But when it comes to light that Prince Taam’s death may not have been an accident, and that Jainan himself may be a suspect, the unlikely pair must overcome their misgivings and learn to trust one another as they navigate the perils of the Iskat court, try to solve a murder, and prevent an interplanetary war… all while dealing with their growing feelings for each other.

my review

I borrowed an audio copy of this book in order to have something to listen to as I folded laundry and such. Then, I spent about a day and a half finding other chores to do, so that I could keep listening. This is both the curse and the blessing of a good audiobook.

I very much enjoyed this—the story, writing, and the narration. The story kept me engaged, the romance was worth rooting for, the writing was crisp and easy to follow (with some pointed humor in it), and the narrator did a good job. Though he (the narrator, Raphael Corkhill) did start audibly swallowing about half way through and that irritated me a little.

I thought both Kiem and Jainan were marvelous character and the difficulty of both of their situations came across well. I did think their continued misunderstanding of one another went on too long and it became notably artificial. But it did make the resolution feel like a payoff for putting up with it. I liked the side characters and the world in general. So, all in all, I’d call this a winner and I’ll be back for more of Maxwell’s writing in the future.

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Other Reviews:

Winter’s Orbit – LGBT Book Review

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Book Review: The Devil You Know, by Kit Rocha

I borrowed a copy of Kit Rocha‘s The Devil You Know from the local library. I reviewed Deal With the Devil,  book one of the Mercenary Librarians series, last year.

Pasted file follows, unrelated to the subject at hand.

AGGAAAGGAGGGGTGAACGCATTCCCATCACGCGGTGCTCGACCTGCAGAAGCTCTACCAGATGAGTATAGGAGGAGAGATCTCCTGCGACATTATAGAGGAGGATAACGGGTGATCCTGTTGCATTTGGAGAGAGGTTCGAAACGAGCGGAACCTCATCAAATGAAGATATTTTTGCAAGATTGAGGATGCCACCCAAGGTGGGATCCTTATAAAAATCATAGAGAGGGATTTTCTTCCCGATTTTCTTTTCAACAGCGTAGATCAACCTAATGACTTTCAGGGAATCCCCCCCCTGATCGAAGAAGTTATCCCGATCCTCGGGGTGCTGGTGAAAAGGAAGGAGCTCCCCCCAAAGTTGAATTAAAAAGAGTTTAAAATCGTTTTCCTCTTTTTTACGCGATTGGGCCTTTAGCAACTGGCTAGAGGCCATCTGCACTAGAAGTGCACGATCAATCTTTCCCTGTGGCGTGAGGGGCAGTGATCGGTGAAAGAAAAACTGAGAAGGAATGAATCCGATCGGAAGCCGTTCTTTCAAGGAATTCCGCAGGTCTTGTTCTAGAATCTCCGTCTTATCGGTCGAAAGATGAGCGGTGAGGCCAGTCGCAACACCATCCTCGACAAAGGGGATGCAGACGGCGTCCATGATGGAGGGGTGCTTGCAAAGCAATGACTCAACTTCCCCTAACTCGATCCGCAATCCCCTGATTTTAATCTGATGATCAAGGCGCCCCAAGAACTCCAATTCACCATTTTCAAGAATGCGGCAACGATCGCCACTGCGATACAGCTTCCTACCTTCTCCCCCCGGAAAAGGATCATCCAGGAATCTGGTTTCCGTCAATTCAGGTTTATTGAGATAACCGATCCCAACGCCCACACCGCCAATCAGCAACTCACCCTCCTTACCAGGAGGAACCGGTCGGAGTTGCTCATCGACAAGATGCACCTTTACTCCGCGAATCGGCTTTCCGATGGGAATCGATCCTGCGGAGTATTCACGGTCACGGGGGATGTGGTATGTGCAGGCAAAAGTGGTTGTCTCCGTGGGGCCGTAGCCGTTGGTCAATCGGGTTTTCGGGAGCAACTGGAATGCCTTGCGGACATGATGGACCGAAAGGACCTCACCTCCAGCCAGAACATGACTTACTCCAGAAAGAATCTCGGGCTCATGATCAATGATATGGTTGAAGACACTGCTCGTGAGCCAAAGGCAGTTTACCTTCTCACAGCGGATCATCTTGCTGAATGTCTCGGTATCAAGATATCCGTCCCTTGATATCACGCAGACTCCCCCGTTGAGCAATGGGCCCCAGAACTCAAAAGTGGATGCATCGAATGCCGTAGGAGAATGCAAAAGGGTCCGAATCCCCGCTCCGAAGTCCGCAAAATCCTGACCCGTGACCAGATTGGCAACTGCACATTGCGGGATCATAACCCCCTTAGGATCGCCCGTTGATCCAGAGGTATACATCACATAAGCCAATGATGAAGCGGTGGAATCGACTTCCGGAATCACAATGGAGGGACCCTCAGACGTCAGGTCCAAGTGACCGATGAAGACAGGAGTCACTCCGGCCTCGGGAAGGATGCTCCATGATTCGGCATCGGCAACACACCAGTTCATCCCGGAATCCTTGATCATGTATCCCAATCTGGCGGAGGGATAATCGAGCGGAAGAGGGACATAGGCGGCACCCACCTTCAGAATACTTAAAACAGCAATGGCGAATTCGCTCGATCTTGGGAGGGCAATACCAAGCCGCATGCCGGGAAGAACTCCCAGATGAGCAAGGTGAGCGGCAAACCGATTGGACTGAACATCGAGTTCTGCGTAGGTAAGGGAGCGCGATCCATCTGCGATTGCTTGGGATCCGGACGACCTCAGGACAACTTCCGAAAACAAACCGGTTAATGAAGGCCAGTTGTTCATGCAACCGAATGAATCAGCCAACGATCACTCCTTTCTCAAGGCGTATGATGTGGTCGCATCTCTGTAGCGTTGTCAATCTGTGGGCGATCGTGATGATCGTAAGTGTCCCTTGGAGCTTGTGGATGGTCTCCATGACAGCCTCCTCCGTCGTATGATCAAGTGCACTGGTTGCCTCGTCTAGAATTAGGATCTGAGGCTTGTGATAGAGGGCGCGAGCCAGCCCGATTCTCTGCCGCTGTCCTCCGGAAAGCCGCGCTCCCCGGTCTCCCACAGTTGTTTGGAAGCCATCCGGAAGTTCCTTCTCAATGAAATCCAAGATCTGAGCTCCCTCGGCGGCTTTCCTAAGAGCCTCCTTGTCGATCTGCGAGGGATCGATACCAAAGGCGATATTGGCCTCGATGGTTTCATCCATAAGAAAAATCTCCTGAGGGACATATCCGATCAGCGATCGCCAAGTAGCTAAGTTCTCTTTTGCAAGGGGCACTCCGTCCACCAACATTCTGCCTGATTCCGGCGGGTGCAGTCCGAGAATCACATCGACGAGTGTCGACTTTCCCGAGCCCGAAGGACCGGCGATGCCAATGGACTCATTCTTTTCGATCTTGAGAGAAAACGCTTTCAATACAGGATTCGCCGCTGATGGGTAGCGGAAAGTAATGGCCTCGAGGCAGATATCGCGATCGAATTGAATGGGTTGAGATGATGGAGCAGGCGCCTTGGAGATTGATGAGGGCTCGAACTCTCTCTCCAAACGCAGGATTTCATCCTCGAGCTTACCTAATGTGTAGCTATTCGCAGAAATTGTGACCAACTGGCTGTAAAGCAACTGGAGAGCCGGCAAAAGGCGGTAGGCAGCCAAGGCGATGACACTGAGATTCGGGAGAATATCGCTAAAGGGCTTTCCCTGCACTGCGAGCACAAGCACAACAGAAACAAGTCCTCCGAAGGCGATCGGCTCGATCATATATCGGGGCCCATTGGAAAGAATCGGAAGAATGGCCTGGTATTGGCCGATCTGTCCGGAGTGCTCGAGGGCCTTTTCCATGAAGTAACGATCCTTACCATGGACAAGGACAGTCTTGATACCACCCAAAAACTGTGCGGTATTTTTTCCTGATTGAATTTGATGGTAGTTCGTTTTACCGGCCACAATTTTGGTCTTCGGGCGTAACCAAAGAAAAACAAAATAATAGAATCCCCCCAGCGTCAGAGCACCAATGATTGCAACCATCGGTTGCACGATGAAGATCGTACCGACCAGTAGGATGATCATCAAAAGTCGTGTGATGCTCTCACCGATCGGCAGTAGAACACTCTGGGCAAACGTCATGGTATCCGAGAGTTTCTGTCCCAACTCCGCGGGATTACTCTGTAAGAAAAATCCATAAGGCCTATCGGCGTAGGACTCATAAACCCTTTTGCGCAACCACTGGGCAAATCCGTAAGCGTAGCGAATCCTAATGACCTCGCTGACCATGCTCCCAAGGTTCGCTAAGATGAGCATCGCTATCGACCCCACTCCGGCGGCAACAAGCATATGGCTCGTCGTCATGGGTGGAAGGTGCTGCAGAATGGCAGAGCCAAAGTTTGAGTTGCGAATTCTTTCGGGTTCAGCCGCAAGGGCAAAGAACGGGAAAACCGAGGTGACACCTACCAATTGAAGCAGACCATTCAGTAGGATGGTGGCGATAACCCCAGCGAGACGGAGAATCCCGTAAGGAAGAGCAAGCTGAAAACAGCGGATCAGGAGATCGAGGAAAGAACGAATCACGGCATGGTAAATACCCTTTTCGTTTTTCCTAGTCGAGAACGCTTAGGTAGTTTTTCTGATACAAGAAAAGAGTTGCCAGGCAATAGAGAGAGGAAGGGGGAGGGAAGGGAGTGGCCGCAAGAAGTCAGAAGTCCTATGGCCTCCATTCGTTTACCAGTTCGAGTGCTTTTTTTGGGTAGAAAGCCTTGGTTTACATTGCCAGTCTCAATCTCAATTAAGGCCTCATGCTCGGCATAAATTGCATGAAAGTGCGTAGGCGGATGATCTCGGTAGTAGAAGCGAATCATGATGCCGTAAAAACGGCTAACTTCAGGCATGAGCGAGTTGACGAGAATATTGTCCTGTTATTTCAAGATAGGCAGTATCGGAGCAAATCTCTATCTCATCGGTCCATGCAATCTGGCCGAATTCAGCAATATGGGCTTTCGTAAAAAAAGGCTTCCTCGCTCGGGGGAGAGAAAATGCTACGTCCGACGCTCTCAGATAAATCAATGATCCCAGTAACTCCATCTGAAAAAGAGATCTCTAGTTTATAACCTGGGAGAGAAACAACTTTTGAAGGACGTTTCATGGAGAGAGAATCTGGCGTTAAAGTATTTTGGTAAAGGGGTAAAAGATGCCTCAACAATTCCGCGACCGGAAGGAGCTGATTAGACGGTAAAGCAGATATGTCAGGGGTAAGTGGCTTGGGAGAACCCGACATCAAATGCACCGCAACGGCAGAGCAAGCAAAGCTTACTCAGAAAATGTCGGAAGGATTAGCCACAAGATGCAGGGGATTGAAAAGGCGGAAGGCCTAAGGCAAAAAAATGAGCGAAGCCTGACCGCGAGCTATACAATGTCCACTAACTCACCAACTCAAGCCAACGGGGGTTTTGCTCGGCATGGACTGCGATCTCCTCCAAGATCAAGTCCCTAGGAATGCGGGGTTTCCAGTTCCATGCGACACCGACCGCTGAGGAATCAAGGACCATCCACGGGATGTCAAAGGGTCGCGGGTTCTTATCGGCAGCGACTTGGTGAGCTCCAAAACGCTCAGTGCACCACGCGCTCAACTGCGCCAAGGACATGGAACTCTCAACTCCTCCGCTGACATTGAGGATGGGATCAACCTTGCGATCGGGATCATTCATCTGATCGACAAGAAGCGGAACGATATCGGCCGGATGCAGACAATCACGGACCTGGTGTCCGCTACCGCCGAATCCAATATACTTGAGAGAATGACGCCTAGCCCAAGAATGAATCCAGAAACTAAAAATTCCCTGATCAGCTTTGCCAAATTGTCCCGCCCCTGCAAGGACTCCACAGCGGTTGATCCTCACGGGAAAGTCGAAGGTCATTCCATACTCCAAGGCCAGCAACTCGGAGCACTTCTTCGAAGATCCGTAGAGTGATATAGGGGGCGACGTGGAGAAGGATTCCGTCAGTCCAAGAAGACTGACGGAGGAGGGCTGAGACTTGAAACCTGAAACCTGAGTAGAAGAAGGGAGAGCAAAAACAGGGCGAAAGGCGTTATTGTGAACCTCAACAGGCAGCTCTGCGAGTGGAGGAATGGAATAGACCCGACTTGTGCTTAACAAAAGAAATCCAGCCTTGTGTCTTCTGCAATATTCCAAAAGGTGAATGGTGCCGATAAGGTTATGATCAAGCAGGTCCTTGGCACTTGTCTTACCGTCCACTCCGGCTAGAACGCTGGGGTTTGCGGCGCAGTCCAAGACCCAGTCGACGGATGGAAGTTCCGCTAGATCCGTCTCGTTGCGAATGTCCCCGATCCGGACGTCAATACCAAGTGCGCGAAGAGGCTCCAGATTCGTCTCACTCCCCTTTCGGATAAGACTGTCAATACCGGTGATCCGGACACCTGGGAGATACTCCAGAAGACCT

the devil you know kit rocha

Maya has had a price on her head from the day she escaped the TechCorps. Genetically engineered for genius and trained for revolution, there’s only one thing she can’t do—forget.

Gray has finally broken free of the Protectorate, but he can’t escape the time bomb in his head. His body is rejecting his modifications, and his months are numbered.

When Maya’s team uncovers an operation trading in genetically enhanced children, she’ll do anything to stop them. Even risk falling back into the hands of the TechCorps.

And Gray has found a purpose for his final days: keeping Maya safe.

my review

I’m having difficulty deciding how I feel about this book. By the end, things picked up and I finished the book invested and looking forward to seeing what happens next. But, honestly, I was pretty bored for the first half of the book, when Maya and Gray mooned around in the warehouse and Nina, Knox, and everyone else went off and did hero stuff off-page. I realize that Maya and Gray were meant to the the main characters. But it felt like the book was focused on the wrong couple, since one was off doing something exciting and the other…well, just wasn’t. On top of that, I didn’t really feel Maya and Gray’s connection. I know some of it was established in book one, but it just felt plopped in the readers lap here.

Having said all of that, I really liked all of the characters and how much they care for one another. They’re also admirably diverse too, which I love. Plus, the post-apocalyptic world is really interesting, I really understood why they called themselves librarians far more clearly here than in book one, and the writing style is a pleasure to read.

All in all, not a 100% winner, but I’ll be back for book three when it comes out next year.

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Other Reviews:

Review: The Devil You Know – Kit Rocha

Review: The Devil You Know by Kit Rocha